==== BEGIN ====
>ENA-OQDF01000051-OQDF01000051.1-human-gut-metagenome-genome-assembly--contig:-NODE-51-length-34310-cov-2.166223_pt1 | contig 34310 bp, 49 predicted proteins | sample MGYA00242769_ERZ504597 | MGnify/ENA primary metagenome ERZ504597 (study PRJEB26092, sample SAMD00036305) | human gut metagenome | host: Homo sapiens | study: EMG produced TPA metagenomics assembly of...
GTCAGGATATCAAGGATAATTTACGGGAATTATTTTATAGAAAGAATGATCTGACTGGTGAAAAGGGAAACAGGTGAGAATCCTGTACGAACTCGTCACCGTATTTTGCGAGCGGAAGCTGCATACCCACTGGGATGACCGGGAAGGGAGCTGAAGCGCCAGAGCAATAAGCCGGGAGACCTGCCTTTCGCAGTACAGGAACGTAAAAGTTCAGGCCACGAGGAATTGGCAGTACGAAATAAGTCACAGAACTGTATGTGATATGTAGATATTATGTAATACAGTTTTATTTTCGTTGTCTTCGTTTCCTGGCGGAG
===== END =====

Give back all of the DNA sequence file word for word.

>ENA-OQDF01000051-OQDF01000051.1-human-gut-metagenome-genome-assembly--contig:-NODE-51-length-34310-cov-2.166223_pt1 | contig 34310 bp, 49 predicted proteins | sample MGYA00242769_ERZ504597 | MGnify/ENA primary metagenome ERZ504597 (study PRJEB26092, sample SAMD00036305) | human gut metagenome | host: Homo sapiens | study: EMG produced TPA metagenomics assembly of...
GTCAGGATATCAAGGATAATTTACGGGAATTATTTTATAGAAAGAATGATCTGACTGGTGAAAAGGGAAACAGGTGAGAATCCTGTACGAACTCGTCACCGTATTTTGCGAGCGGAAGCTGCATACCCACTGGGATGACCGGGAAGGGAGCTGAAGCGCCAGAGCAATAAGCCGGGAGACCTGCCTTTCGCAGTACAGGAACGTAAAAGTTCAGGCCACGAGGAATTGGCAGTACGAAATAAGTCACAGAACTGTATGTGATATGTAGATATTATGTAATACAGTTTTATTTTCGTTGTCTTCGTTTCCTGGCGGAG